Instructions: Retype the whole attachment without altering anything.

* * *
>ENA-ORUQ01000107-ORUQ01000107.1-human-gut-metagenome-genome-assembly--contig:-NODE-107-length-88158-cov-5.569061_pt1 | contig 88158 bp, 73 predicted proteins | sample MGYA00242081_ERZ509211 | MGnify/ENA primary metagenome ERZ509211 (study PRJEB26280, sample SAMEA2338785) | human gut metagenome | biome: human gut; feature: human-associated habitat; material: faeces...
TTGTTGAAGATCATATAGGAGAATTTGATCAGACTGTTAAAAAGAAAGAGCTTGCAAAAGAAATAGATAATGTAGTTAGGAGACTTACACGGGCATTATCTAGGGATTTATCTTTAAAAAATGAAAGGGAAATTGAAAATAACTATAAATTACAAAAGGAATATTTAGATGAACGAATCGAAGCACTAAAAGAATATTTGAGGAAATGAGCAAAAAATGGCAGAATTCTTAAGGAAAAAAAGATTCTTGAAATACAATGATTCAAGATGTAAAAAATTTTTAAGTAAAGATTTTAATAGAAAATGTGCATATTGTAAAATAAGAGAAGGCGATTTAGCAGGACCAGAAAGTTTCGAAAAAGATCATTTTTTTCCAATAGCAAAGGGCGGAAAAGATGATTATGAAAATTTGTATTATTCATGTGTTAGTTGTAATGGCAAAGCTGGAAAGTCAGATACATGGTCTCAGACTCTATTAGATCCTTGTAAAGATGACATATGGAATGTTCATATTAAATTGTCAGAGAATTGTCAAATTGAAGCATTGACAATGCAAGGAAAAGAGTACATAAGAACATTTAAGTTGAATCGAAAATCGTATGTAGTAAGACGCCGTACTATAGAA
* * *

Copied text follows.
>ENA-ORUQ01000107-ORUQ01000107.1-human-gut-metagenome-genome-assembly--contig:-NODE-107-length-88158-cov-5.569061_pt1 | contig 88158 bp, 73 predicted proteins | sample MGYA00242081_ERZ509211 | MGnify/ENA primary metagenome ERZ509211 (study PRJEB26280, sample SAMEA2338785) | human gut metagenome | biome: human gut; feature: human-associated habitat; material: faeces...
TTGTTGAAGATCATATAGGAGAATTTGATCAGACTGTTAAAAAGAAAGAGCTTGCAAAAGAAATAGATAATGTAGTTAGGAGACTTACACGGGCATTATCTAGGGATTTATCTTTAAAAAATGAAAGGGAAATTGAAAATAACTATAAATTACAAAAGGAATATTTAGATGAACGAATCGAAGCACTAAAAGAATATTTGAGGAAATGAGCAAAAAATGGCAGAATTCTTAAGGAAAAAAAGATTCTTGAAATACAATGATTCAAGATGTAAAAAATTTTTAAGTAAAGATTTTAATAGAAAATGTGCATATTGTAAAATAAGAGAAGGCGATTTAGCAGGACCAGAAAGTTTCGAAAAAGATCATTTTTTTCCAATAGCAAAGGGCGGAAAAGATGATTATGAAAATTTGTATTATTCATGTGTTAGTTGTAATGGCAAAGCTGGAAAGTCAGATACATGGTCTCAGACTCTATTAGATCCTTGTAAAGATGACATATGGAATGTTCATATTAAATTGTCAGAGAATTGTCAAATTGAAGCATTGACAATGCAAGGAAAAGAGTACATAAGAACATTTAAGTTGAATCGAAAATCGTATGTAGTAAGACGCCGTACTATAGAA